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The Problem with Most Startup Advice

man looking scared


If you have even a passing interest in starting a new business, you’ve probably read a book, listened to a podcast, or scanned several blogs (or all three) looking for advice on how to do it right. We write a lot about this, so maybe that’s how you found us.

And you’ve probably come across a lot of startup advice like this: Hire fast, fire faster. Eat your own dogfood. Or, focus on the customer.

Sound familiar? We may even be guilty of it ourselves with our weekly posts of startup inspiration.

Here’s the problem: too much of it is obvious stuff.

If this kind of advice isn’t intuitive, maybe you should reconsider your plan for a startup.

Wait, focus on the customer? That’s ingenious. I was going to create products no one would want, but thanks to this business-saving advice, I’m going to focus on my customers. Wow!

See what we mean?

We got to thinking about this after reading Sarah Lacy’s review of Ben Horowitz’s The Hard Thing about Hard Things which she describes as the best book about starting a new business. Here’s an excerpt:

There is real, practical business advice in here that contradicts everything anyone else in the Valley will tell you.

An example: “Hire a worldclass team!” they say. “Make a wish list of who you want and go after them!” “A players only want to work with A players, so don’t hire B players.”

Wait a minute—you are saying I should try to hire great talent? Because I was just going to walk outside and yell that I had jobs available.

“Hire a worldclass team” is about as helpful as telling someone to “Try their hardest.” Anyone building a company likely already is, and if not, you telling them isn’t going to suddenly make them try harder.

You know what’s hard? Hiring a worldclass sales manager when you have a company that is trading at less than cash at the wake of the dot com bust. Astoundingly, the best sales managers in the world just weren’t returning Horowitz’s calls. So instead—in one of my favorite sections of the book—he describes hiring Mark Cranney.

It was a decision most of his board and his executive team were violently against. (Lesson to Horowitz: “No one else gets a vote.”) Cranney actively made people feel uncomfortable—not what you want in a sales guy. Horowitz describes him as physically looking like a perfect “square.” But he was a savant at how to build an effective sales team.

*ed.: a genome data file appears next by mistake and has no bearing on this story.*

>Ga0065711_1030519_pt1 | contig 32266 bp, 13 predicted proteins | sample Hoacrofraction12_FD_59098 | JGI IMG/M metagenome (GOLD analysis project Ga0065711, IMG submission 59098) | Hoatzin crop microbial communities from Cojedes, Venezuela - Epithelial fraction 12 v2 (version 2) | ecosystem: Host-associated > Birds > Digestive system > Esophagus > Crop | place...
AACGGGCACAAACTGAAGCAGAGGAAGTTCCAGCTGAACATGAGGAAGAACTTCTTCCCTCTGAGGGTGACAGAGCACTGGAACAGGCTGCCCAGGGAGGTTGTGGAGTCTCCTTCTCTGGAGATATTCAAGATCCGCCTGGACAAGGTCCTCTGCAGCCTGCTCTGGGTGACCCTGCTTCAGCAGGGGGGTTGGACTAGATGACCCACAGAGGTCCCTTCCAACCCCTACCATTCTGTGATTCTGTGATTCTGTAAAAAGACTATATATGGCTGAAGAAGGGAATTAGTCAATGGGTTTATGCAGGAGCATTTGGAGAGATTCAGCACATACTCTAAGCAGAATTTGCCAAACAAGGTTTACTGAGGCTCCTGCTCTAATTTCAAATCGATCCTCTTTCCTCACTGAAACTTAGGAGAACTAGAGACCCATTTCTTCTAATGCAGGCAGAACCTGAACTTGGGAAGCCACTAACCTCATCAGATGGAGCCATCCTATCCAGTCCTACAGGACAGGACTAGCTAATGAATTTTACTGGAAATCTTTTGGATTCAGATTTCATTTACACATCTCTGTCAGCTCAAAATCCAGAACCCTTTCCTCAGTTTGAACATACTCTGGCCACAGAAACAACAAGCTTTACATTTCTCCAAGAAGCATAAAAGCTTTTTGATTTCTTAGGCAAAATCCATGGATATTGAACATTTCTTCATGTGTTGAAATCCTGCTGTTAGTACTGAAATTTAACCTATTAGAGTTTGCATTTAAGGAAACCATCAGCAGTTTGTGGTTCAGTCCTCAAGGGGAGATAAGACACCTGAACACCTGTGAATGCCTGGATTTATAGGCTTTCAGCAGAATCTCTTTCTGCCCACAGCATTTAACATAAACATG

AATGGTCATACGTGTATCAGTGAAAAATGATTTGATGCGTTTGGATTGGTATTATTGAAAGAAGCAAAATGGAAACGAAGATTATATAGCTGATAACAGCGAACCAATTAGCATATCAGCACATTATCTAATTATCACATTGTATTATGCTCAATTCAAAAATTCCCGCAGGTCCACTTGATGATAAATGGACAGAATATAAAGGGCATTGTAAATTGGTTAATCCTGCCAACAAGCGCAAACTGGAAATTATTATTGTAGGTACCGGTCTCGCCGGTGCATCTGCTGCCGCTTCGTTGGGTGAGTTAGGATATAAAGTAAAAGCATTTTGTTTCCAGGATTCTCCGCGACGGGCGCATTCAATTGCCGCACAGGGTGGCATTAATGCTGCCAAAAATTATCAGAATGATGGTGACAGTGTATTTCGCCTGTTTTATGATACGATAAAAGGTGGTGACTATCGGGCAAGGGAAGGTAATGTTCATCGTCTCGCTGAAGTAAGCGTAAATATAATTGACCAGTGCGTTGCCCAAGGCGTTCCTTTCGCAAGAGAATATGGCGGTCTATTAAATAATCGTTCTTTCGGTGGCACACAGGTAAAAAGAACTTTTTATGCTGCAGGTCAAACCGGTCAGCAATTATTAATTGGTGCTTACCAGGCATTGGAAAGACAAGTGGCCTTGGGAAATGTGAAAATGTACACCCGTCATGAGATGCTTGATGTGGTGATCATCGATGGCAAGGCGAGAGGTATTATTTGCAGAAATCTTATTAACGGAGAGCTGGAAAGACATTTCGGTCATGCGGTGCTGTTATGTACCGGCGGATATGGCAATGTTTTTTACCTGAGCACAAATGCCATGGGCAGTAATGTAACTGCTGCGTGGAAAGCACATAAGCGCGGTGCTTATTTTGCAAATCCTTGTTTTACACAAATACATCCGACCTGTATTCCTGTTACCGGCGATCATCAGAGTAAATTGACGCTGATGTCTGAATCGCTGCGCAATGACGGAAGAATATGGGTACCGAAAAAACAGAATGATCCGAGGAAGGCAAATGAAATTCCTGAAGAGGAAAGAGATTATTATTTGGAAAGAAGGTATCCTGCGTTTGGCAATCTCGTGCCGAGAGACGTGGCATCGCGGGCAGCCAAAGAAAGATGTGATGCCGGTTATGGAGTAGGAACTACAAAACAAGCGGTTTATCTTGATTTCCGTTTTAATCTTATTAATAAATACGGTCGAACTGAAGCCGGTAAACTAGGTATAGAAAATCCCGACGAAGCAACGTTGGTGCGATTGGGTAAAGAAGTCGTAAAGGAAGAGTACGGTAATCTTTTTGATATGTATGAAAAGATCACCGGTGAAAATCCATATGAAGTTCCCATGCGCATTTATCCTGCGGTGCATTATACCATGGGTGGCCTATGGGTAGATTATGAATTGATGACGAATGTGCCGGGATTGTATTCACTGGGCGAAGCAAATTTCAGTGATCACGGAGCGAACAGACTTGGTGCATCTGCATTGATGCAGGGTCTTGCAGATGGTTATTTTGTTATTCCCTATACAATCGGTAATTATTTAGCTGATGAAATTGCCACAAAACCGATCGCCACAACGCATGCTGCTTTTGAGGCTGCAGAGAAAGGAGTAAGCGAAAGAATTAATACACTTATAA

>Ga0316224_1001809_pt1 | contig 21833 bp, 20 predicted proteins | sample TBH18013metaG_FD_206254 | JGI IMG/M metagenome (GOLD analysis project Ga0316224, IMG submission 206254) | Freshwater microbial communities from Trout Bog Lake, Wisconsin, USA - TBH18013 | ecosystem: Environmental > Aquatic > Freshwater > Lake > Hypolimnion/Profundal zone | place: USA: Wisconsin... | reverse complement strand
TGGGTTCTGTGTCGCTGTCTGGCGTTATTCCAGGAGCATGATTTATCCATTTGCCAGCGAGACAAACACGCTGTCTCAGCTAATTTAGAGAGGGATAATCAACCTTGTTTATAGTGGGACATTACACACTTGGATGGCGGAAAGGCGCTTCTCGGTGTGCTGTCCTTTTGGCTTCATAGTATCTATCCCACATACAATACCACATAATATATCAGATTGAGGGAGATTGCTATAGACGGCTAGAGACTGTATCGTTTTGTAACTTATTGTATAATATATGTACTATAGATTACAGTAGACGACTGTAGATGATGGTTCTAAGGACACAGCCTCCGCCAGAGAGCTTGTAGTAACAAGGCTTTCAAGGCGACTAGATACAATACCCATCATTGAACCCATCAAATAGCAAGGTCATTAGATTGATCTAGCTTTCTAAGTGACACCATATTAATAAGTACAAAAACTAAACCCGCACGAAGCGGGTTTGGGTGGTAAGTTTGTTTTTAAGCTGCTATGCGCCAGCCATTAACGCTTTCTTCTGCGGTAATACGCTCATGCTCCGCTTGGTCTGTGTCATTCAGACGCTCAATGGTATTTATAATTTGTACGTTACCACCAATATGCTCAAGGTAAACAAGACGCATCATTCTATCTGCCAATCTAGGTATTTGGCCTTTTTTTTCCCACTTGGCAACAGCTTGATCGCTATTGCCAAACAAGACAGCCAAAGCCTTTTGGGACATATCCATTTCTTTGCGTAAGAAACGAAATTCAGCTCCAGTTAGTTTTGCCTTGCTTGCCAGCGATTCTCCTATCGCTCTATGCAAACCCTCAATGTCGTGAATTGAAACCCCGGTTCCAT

My favorite passage is when Horowitz sat down to explain to his cofounder—and to many, the face of the company—Andreessen why he was hiring him:

I let Marc open the conversation…by listing his issues with Cranney: doesn’t look or sound like a head of sales, went to a weak school, makes him uncomfortable. I listened very carefully and replied, “I agree with every single one of those isues. However, Mark Cranney is a sales savant. He has mastered sales to a level that far exceeds anybody that I have ever known. If he didn’t have the things wrong with him that you enumerated, he wouldn’t be willing to join a company that just traded at thirty-five cents per share; he’d be the CEO of IBM.” Marc’s reply came quickly: “Got it. Let’s hire him!”

That is the reality of how you hire as a startup CEO going through any degree of shit, which let’s face it, they all are. Unless you are Facebook, you can’t call whoever you want an offer them a job. (And truth be told, even Facebook doesn’t have a 100% batting average on hiring.) You have to find the person the best at the single unique skill you need and tolerate everything else that comes with them. The reason they aren’t running IBM despite their skills. That is helpful hiring advice.

We couldn’t have said it better ourselves.

Advice is like theory. And in theory, the theory works. In practice, things are a lot harder than that.